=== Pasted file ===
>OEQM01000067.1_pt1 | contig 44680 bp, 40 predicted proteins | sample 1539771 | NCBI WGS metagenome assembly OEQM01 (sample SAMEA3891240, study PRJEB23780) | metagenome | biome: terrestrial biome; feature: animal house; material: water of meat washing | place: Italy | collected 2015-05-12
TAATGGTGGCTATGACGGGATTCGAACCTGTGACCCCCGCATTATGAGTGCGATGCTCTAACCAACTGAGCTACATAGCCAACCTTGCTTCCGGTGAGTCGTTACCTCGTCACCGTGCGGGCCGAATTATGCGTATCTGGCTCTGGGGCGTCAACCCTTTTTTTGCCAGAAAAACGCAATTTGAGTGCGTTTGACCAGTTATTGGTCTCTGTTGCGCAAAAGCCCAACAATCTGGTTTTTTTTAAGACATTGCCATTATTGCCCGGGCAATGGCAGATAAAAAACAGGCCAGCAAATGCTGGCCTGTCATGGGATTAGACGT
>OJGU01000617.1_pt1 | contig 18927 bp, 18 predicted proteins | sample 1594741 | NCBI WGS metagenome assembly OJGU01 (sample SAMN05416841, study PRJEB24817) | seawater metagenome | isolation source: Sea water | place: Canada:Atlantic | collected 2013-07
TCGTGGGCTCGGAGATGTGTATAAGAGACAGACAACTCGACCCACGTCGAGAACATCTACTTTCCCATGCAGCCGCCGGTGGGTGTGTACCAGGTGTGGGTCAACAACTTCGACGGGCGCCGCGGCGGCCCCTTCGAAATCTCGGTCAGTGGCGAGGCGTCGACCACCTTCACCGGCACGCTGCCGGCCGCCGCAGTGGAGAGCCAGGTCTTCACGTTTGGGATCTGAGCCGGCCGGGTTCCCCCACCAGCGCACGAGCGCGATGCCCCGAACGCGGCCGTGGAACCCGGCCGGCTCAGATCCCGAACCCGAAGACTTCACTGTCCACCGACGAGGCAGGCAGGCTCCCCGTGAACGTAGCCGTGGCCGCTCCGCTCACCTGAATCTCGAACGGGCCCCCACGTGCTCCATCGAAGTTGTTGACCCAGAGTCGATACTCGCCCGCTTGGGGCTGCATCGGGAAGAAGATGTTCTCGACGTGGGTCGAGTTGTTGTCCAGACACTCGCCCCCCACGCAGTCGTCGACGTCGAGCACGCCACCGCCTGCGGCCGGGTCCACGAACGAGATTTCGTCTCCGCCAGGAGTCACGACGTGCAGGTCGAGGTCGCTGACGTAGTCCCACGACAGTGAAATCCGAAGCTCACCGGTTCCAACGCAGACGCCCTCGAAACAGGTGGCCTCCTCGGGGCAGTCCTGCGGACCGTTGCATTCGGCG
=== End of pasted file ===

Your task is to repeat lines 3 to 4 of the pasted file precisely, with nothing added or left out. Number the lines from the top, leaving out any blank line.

>OJGU01000617.1_pt1 | contig 18927 bp, 18 predicted proteins | sample 1594741 | NCBI WGS metagenome assembly OJGU01 (sample SAMN05416841, study PRJEB24817) | seawater metagenome | isolation source: Sea water | place: Canada:Atlantic | collected 2013-07
TCGTGGGCTCGGAGATGTGTATAAGAGACAGACAACTCGACCCACGTCGAGAACATCTACTTTCCCATGCAGCCGCCGGTGGGTGTGTACCAGGTGTGGGTCAACAACTTCGACGGGCGCCGCGGCGGCCCCTTCGAAATCTCGGTCAGTGGCGAGGCGTCGACCACCTTCACCGGCACGCTGCCGGCCGCCGCAGTGGAGAGCCAGGTCTTCACGTTTGGGATCTGAGCCGGCCGGGTTCCCCCACCAGCGCACGAGCGCGATGCCCCGAACGCGGCCGTGGAACCCGGCCGGCTCAGATCCCGAACCCGAAGACTTCACTGTCCACCGACGAGGCAGGCAGGCTCCCCGTGAACGTAGCCGTGGCCGCTCCGCTCACCTGAATCTCGAACGGGCCCCCACGTGCTCCATCGAAGTTGTTGACCCAGAGTCGATACTCGCCCGCTTGGGGCTGCATCGGGAAGAAGATGTTCTCGACGTGGGTCGAGTTGTTGTCCAGACACTCGCCCCCCACGCAGTCGTCGACGTCGAGCACGCCACCGCCTGCGGCCGGGTCCACGAACGAGATTTCGTCTCCGCCAGGAGTCACGACGTGCAGGTCGAGGTCGCTGACGTAGTCCCACGACAGTGAAATCCGAAGCTCACCGGTTCCAACGCAGACGCCCTCGAAACAGGTGGCCTCCTCGGGGCAGTCCTGCGGACCGTTGCATTCGGCG